Corporate Net Income Tax Reduction Proposal is a Win for Pennsylvania Businesses
Gov. Tom Wolf’s 2022-23 state budget proposal comes at a time of relatively positive fiscal conditions, with higher than anticipated revenue collections and billions of dollars in unspent coronavirus relief funding, which are expected to facilitate smoother budget negotiations. The $43.7 billion proposed spending plan is an aggressive double-digit increase over the 2021-22 enacted budget. The proposal includes $11.6 billion for K-12 public education funding – a $1.55 billion increase. The proposal included no broad-based tax increases, and for the first time in eight years, no additional tax on the natural gas industry.
Gov. Wolf’s budget proposal includes reducing the Corporate Net Income (CNI) tax rate – the PA Chamber’s top priority – from 9.99 percent to 7.99 percent on Jan. 1, 2023, with a reduction to 6.99 percent in tax year 2026 on a path to 4.99 percent. However, employers have expressed concern with the proposal’s subjective expansion of the state’s taxing authority, citing the need for clear, predictable standards for employers to follow.
At 9.99 percent, Pennsylvania has the unfortunate distinction of imposing the country’s second-highest CNI tax. The state’s disproportionately high CNI serves as a major red flag to potential investors and puts the Commonwealth at a distinct disadvantage as businesses look to other pro-growth states to open or expand operations. The state’s excessively high CNI rate was undoubtedly a major factor in PA failing to get any consideration for the $20 billion investment that Intel announced for Ohio. This comes on the heels of PA’s failure to attract two major steel manufacturing facilities – each one being a $1 billion investment – that were not made in PA due to the CNI and excessive regulatory cost. The PA Chamber encourages lawmakers to stay true to the principles of competitiveness, fairness, and predictability and advance substantial, long-overdue tax reform for businesses of all sizes. We also urge policymakers to address the Commonwealth’s unemployment compensation debt head-on, thereby avoiding a tax increase on all of the state’s job creators.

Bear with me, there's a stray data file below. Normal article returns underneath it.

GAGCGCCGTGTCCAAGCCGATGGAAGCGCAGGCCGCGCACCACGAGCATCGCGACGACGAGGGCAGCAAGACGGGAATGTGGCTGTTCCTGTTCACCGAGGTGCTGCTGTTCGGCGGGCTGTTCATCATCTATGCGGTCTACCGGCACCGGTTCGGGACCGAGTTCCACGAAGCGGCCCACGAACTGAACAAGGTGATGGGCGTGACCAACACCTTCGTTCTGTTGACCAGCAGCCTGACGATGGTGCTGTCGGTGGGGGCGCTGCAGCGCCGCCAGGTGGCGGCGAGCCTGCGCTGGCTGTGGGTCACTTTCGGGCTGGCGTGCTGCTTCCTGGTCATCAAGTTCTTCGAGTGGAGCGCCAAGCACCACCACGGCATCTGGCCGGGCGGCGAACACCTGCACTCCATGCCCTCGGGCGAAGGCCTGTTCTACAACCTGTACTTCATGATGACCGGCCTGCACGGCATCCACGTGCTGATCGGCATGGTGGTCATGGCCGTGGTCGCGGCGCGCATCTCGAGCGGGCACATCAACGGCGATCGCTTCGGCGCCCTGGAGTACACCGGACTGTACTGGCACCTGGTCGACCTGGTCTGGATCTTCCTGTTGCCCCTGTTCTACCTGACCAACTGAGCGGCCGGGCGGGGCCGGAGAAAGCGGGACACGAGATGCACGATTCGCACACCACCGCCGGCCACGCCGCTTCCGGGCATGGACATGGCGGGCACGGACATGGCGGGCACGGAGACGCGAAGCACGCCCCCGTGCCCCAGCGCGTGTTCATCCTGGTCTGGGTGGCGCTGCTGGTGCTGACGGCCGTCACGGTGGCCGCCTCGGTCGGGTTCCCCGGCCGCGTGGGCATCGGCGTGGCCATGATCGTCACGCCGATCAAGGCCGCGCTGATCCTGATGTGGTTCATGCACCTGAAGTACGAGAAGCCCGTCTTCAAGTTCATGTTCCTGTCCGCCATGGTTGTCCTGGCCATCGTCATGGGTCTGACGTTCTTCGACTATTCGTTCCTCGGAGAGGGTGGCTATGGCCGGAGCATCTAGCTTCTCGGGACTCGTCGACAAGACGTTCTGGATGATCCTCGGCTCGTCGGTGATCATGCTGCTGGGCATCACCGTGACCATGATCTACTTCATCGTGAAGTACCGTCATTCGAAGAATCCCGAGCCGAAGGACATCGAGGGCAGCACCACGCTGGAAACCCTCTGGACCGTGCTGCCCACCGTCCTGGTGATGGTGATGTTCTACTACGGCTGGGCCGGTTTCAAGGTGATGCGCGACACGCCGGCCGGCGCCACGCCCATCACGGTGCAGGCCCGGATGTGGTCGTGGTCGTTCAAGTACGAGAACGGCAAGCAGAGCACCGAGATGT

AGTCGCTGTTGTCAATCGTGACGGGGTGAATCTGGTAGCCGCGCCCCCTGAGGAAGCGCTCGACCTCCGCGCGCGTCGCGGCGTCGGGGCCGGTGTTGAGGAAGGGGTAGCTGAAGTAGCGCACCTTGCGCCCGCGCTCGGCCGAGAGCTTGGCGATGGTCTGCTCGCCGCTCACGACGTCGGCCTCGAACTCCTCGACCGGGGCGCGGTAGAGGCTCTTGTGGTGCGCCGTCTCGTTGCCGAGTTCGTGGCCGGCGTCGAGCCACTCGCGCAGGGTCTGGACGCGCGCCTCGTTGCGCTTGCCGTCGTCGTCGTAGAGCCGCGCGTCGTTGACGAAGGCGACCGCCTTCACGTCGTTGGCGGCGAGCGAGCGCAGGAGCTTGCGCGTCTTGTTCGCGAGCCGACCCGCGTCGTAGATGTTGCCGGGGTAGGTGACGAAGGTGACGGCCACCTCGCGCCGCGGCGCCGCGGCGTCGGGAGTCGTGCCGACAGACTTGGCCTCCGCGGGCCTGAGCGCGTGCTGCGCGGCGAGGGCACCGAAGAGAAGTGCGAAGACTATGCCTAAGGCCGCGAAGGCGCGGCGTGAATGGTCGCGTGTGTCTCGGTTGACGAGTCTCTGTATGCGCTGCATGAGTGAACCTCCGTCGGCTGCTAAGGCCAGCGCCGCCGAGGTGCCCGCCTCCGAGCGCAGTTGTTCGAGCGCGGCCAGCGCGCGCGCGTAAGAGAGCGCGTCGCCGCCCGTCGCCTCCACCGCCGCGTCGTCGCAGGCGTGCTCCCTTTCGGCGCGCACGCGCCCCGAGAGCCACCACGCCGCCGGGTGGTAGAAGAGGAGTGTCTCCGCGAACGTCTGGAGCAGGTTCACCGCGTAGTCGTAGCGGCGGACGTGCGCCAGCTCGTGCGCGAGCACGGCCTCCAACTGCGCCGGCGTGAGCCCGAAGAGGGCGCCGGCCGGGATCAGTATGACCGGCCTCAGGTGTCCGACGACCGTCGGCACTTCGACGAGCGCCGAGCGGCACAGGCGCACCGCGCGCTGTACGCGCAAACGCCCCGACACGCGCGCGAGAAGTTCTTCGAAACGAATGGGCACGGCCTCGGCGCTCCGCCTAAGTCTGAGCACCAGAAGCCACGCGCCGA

Also, of importance to the business community, Gov. Wolf called for an increase of the state minimum wage to $12 an hour on July 1, up from the federal minimum of $7.25 an hour, with annual increases of 50 cents until the minimum wage reaches $15 on July 1, 2028. PA Department of Labor & Industry data shows that the number of minimum wage earners has declined by over 56 percent over the last five years. The PA Chamber expressed appreciation for Gov. Wolf’s focus on helping low-income families. but urges a more modern and strategic approach to target support to the less than 1 percent of Pennsylvania workers who are low-income minimum wage earners.
The PA Chamber is committed to advancing policies that will help employers emerge from the pandemic, encourage them to invest and create jobs here and attract new and emerging industries to the Commonwealth. We will continue to work with lawmakers to pursue a public policy agenda to advance our state’s competitiveness through tax reform; workforce development and career readiness; flexibility in energy markets; balanced labor laws; and responsible state spending.